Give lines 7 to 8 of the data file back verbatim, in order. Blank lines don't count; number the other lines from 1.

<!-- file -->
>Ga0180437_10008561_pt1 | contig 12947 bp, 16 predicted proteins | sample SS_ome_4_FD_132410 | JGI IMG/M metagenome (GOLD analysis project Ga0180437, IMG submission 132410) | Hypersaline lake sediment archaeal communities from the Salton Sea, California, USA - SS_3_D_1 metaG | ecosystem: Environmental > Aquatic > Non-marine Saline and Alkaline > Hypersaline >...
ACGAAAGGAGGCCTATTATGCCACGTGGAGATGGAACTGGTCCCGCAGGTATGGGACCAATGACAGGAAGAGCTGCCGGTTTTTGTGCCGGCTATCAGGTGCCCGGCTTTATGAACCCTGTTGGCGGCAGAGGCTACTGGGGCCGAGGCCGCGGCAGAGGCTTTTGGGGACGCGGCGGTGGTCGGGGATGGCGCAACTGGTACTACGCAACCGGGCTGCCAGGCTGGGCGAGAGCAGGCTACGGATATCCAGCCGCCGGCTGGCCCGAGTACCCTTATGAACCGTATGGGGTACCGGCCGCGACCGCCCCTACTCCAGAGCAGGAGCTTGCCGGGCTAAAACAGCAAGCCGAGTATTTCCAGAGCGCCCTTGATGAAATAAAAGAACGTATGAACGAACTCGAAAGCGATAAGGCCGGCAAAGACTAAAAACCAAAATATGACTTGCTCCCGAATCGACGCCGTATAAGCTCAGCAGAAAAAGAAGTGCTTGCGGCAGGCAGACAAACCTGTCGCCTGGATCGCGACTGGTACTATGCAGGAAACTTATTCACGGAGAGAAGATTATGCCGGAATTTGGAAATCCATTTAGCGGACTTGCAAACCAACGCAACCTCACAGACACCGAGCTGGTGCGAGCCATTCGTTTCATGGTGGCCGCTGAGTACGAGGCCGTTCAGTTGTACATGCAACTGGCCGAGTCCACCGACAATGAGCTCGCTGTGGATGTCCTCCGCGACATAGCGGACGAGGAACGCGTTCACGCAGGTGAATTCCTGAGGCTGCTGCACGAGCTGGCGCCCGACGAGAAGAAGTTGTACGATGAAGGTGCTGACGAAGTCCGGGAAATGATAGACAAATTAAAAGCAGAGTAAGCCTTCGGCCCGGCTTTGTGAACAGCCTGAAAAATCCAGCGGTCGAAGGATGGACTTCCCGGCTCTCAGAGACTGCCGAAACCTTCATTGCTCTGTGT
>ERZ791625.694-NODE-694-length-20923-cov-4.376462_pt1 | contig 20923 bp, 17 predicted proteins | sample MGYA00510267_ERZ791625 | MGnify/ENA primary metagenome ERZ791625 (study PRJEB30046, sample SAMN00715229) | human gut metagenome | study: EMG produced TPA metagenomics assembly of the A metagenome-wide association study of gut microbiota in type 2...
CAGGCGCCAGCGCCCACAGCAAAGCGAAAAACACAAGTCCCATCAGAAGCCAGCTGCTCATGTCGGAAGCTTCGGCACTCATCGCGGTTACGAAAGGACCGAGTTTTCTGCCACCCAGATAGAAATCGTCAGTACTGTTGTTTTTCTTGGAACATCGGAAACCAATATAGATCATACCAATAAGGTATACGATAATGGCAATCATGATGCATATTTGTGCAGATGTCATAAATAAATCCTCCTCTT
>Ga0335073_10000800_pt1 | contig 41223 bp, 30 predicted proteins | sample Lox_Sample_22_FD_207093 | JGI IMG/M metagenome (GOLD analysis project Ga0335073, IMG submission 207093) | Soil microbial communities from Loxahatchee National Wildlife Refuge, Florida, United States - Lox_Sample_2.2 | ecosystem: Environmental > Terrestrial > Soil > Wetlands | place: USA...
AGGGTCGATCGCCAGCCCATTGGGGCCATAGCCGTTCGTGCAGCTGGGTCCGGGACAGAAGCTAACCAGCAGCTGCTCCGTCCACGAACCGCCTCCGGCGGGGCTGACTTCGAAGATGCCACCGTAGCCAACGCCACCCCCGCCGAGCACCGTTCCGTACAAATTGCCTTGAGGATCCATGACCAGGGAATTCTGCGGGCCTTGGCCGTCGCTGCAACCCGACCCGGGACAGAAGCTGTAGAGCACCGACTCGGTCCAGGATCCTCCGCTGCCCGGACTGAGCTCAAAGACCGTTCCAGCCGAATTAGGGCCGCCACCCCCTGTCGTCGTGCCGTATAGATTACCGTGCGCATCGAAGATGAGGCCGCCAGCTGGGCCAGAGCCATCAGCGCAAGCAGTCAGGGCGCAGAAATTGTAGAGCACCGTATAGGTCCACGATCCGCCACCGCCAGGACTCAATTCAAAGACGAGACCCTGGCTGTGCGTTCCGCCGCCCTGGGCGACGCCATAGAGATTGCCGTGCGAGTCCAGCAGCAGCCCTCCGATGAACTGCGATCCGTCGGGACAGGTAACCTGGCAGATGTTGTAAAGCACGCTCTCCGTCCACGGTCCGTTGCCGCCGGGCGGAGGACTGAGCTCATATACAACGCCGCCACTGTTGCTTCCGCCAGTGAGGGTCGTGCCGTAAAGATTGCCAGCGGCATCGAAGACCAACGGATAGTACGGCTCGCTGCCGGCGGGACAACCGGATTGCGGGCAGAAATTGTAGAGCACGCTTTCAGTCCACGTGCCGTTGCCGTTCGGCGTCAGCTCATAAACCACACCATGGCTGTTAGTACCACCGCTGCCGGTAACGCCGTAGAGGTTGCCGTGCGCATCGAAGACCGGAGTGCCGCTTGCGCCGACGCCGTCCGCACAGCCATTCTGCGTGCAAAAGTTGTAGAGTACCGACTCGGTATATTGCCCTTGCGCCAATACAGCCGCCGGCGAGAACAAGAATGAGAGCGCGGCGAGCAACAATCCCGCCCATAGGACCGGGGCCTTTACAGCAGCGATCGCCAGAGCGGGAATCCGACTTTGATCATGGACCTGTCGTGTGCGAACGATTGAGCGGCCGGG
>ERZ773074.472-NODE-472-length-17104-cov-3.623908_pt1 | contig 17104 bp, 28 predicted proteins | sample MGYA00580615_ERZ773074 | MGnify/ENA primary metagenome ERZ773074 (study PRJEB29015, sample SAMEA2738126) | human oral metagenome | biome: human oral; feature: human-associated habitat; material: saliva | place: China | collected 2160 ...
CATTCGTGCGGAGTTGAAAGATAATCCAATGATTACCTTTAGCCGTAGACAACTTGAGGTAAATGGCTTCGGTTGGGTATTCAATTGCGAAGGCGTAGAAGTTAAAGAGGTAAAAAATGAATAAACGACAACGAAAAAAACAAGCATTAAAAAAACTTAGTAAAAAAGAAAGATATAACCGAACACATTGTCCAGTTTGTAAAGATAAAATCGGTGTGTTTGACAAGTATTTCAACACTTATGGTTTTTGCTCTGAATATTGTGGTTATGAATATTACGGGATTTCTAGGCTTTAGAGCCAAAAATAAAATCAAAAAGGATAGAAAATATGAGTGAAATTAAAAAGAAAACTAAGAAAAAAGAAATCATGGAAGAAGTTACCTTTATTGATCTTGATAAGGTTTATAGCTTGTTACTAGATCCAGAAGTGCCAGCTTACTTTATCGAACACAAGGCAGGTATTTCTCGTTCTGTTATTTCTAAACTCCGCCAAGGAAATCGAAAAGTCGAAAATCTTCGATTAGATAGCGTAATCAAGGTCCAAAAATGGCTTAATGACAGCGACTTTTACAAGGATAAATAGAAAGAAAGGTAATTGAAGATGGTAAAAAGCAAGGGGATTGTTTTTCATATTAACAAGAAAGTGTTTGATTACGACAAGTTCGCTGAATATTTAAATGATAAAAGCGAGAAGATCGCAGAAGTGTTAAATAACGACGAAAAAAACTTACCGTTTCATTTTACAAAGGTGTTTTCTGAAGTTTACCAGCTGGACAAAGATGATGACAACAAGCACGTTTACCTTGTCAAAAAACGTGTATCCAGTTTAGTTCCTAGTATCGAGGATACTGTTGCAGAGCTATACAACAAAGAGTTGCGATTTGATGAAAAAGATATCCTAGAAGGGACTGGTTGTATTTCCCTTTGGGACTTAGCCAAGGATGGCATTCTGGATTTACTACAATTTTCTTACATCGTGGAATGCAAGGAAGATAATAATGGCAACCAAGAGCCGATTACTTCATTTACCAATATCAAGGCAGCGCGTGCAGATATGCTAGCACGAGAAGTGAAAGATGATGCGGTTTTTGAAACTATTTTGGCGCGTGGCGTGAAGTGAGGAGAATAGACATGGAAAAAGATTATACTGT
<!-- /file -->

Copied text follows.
>ERZ773074.472-NODE-472-length-17104-cov-3.623908_pt1 | contig 17104 bp, 28 predicted proteins | sample MGYA00580615_ERZ773074 | MGnify/ENA primary metagenome ERZ773074 (study PRJEB29015, sample SAMEA2738126) | human oral metagenome | biome: human oral; feature: human-associated habitat; material: saliva | place: China | collected 2160 ...
CATTCGTGCGGAGTTGAAAGATAATCCAATGATTACCTTTAGCCGTAGACAACTTGAGGTAAATGGCTTCGGTTGGGTATTCAATTGCGAAGGCGTAGAAGTTAAAGAGGTAAAAAATGAATAAACGACAACGAAAAAAACAAGCATTAAAAAAACTTAGTAAAAAAGAAAGATATAACCGAACACATTGTCCAGTTTGTAAAGATAAAATCGGTGTGTTTGACAAGTATTTCAACACTTATGGTTTTTGCTCTGAATATTGTGGTTATGAATATTACGGGATTTCTAGGCTTTAGAGCCAAAAATAAAATCAAAAAGGATAGAAAATATGAGTGAAATTAAAAAGAAAACTAAGAAAAAAGAAATCATGGAAGAAGTTACCTTTATTGATCTTGATAAGGTTTATAGCTTGTTACTAGATCCAGAAGTGCCAGCTTACTTTATCGAACACAAGGCAGGTATTTCTCGTTCTGTTATTTCTAAACTCCGCCAAGGAAATCGAAAAGTCGAAAATCTTCGATTAGATAGCGTAATCAAGGTCCAAAAATGGCTTAATGACAGCGACTTTTACAAGGATAAATAGAAAGAAAGGTAATTGAAGATGGTAAAAAGCAAGGGGATTGTTTTTCATATTAACAAGAAAGTGTTTGATTACGACAAGTTCGCTGAATATTTAAATGATAAAAGCGAGAAGATCGCAGAAGTGTTAAATAACGACGAAAAAAACTTACCGTTTCATTTTACAAAGGTGTTTTCTGAAGTTTACCAGCTGGACAAAGATGATGACAACAAGCACGTTTACCTTGTCAAAAAACGTGTATCCAGTTTAGTTCCTAGTATCGAGGATACTGTTGCAGAGCTATACAACAAAGAGTTGCGATTTGATGAAAAAGATATCCTAGAAGGGACTGGTTGTATTTCCCTTTGGGACTTAGCCAAGGATGGCATTCTGGATTTACTACAATTTTCTTACATCGTGGAATGCAAGGAAGATAATAATGGCAACCAAGAGCCGATTACTTCATTTACCAATATCAAGGCAGCGCGTGCAGATATGCTAGCACGAGAAGTGAAAGATGATGCGGTTTTTGAAACTATTTTGGCGCGTGGCGTGAAGTGAGGAGAATAGACATGGAAAAAGATTATACTGT